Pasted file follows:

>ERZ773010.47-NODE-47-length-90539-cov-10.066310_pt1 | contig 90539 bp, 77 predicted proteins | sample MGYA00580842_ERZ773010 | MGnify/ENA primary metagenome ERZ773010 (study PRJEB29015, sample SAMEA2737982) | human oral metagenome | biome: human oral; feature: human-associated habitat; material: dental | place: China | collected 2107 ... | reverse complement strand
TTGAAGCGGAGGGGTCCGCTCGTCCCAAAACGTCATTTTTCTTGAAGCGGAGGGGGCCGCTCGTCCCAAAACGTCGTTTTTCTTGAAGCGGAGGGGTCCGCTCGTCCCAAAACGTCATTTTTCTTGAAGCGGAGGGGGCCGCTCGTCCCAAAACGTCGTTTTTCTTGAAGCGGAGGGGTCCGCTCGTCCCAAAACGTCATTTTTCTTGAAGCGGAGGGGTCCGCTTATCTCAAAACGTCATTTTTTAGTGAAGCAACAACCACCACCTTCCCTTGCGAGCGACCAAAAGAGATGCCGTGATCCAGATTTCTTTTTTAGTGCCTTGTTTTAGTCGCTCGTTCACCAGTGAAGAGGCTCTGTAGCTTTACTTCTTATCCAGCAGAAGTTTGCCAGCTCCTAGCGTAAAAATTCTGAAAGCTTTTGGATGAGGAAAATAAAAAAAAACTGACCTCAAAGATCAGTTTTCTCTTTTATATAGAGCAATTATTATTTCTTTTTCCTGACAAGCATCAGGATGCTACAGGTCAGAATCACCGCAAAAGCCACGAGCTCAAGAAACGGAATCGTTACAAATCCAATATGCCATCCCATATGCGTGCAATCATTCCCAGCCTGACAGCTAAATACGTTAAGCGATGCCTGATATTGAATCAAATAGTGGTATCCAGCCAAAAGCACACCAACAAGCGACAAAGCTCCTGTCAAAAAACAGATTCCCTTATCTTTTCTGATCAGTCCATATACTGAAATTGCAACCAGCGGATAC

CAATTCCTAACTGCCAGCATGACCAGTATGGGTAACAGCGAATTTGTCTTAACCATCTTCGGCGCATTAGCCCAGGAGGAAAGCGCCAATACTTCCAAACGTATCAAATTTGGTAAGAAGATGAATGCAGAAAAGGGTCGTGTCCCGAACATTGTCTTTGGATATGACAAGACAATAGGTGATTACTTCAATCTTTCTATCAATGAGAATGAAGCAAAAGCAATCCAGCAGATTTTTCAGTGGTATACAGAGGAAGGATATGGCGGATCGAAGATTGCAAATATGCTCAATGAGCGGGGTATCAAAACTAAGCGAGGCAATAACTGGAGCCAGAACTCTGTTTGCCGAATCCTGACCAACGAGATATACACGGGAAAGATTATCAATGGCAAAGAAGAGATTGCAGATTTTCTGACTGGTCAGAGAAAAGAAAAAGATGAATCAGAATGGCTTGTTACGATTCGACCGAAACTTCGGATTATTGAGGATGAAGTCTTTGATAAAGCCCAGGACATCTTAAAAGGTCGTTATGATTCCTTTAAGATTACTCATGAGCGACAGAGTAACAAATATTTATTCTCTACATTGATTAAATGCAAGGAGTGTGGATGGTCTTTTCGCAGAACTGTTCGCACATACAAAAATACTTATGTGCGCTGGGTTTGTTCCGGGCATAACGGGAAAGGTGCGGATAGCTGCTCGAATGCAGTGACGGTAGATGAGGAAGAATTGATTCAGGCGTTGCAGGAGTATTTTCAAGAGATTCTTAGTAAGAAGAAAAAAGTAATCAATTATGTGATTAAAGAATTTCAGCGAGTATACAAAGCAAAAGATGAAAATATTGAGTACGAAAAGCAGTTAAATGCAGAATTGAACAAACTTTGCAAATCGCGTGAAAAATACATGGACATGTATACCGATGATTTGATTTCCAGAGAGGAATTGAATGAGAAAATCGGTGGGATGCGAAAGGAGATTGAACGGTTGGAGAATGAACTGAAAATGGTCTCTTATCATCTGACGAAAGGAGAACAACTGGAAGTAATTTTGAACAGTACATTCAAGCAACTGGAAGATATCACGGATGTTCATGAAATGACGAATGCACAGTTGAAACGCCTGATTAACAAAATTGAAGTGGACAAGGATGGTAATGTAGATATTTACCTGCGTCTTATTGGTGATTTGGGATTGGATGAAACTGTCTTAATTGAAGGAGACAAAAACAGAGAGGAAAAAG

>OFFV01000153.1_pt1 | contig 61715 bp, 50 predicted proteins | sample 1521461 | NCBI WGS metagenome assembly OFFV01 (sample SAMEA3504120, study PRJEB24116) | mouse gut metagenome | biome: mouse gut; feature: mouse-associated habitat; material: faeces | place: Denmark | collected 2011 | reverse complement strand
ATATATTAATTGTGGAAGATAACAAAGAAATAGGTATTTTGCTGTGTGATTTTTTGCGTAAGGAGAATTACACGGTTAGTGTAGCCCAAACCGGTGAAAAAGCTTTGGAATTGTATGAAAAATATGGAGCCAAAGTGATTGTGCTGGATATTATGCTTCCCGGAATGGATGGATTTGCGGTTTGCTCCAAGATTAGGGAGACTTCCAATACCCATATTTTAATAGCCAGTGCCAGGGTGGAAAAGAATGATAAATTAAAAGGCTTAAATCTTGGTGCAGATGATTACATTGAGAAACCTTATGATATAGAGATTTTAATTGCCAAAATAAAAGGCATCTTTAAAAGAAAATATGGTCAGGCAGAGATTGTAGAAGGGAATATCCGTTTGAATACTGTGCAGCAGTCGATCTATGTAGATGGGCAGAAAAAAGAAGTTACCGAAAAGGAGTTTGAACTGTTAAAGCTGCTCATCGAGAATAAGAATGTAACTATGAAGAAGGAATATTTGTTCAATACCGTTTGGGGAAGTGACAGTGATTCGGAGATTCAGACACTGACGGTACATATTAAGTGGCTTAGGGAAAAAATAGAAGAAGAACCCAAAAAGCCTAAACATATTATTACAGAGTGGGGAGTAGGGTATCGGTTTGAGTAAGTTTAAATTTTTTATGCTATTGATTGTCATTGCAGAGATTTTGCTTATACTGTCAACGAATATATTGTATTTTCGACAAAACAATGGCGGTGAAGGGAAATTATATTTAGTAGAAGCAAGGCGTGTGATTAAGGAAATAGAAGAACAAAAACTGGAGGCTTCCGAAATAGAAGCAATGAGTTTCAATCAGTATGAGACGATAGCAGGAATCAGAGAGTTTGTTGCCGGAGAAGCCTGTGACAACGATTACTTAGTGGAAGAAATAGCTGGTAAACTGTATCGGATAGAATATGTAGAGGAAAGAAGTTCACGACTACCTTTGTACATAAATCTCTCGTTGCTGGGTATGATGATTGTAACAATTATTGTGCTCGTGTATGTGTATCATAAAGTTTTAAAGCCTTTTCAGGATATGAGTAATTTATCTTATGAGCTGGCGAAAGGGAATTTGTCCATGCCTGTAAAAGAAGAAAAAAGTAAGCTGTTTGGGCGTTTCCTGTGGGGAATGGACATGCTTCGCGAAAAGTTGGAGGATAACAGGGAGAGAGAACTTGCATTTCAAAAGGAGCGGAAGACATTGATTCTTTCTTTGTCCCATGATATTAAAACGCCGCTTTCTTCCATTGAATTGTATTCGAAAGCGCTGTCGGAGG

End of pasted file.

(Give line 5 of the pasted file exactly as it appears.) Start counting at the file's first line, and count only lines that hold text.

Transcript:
ATATATTAATTGTGGAAGATAACAAAGAAATAGGTATTTTGCTGTGTGATTTTTTGCGTAAGGAGAATTACACGGTTAGTGTAGCCCAAACCGGTGAAAAAGCTTTGGAATTGTATGAAAAATATGGAGCCAAAGTGATTGTGCTGGATATTATGCTTCCCGGAATGGATGGATTTGCGGTTTGCTCCAAGATTAGGGAGACTTCCAATACCCATATTTTAATAGCCAGTGCCAGGGTGGAAAAGAATGATAAATTAAAAGGCTTAAATCTTGGTGCAGATGATTACATTGAGAAACCTTATGATATAGAGATTTTAATTGCCAAAATAAAAGGCATCTTTAAAAGAAAATATGGTCAGGCAGAGATTGTAGAAGGGAATATCCGTTTGAATACTGTGCAGCAGTCGATCTATGTAGATGGGCAGAAAAAAGAAGTTACCGAAAAGGAGTTTGAACTGTTAAAGCTGCTCATCGAGAATAAGAATGTAACTATGAAGAAGGAATATTTGTTCAATACCGTTTGGGGAAGTGACAGTGATTCGGAGATTCAGACACTGACGGTACATATTAAGTGGCTTAGGGAAAAAATAGAAGAAGAACCCAAAAAGCCTAAACATATTATTACAGAGTGGGGAGTAGGGTATCGGTTTGAGTAAGTTTAAATTTTTTATGCTATTGATTGTCATTGCAGAGATTTTGCTTATACTGTCAACGAATATATTGTATTTTCGACAAAACAATGGCGGTGAAGGGAAATTATATTTAGTAGAAGCAAGGCGTGTGATTAAGGAAATAGAAGAACAAAAACTGGAGGCTTCCGAAATAGAAGCAATGAGTTTCAATCAGTATGAGACGATAGCAGGAATCAGAGAGTTTGTTGCCGGAGAAGCCTGTGACAACGATTACTTAGTGGAAGAAATAGCTGGTAAACTGTATCGGATAGAATATGTAGAGGAAAGAAGTTCACGACTACCTTTGTACATAAATCTCTCGTTGCTGGGTATGATGATTGTAACAATTATTGTGCTCGTGTATGTGTATCATAAAGTTTTAAAGCCTTTTCAGGATATGAGTAATTTATCTTATGAGCTGGCGAAAGGGAATTTGTCCATGCCTGTAAAAGAAGAAAAAAGTAAGCTGTTTGGGCGTTTCCTGTGGGGAATGGACATGCTTCGCGAAAAGTTGGAGGATAACAGGGAGAGAGAACTTGCATTTCAAAAGGAGCGGAAGACATTGATTCTTTCTTTGTCCCATGATATTAAAACGCCGCTTTCTTCCATTGAATTGTATTCGAAAGCGCTGTCGGAGG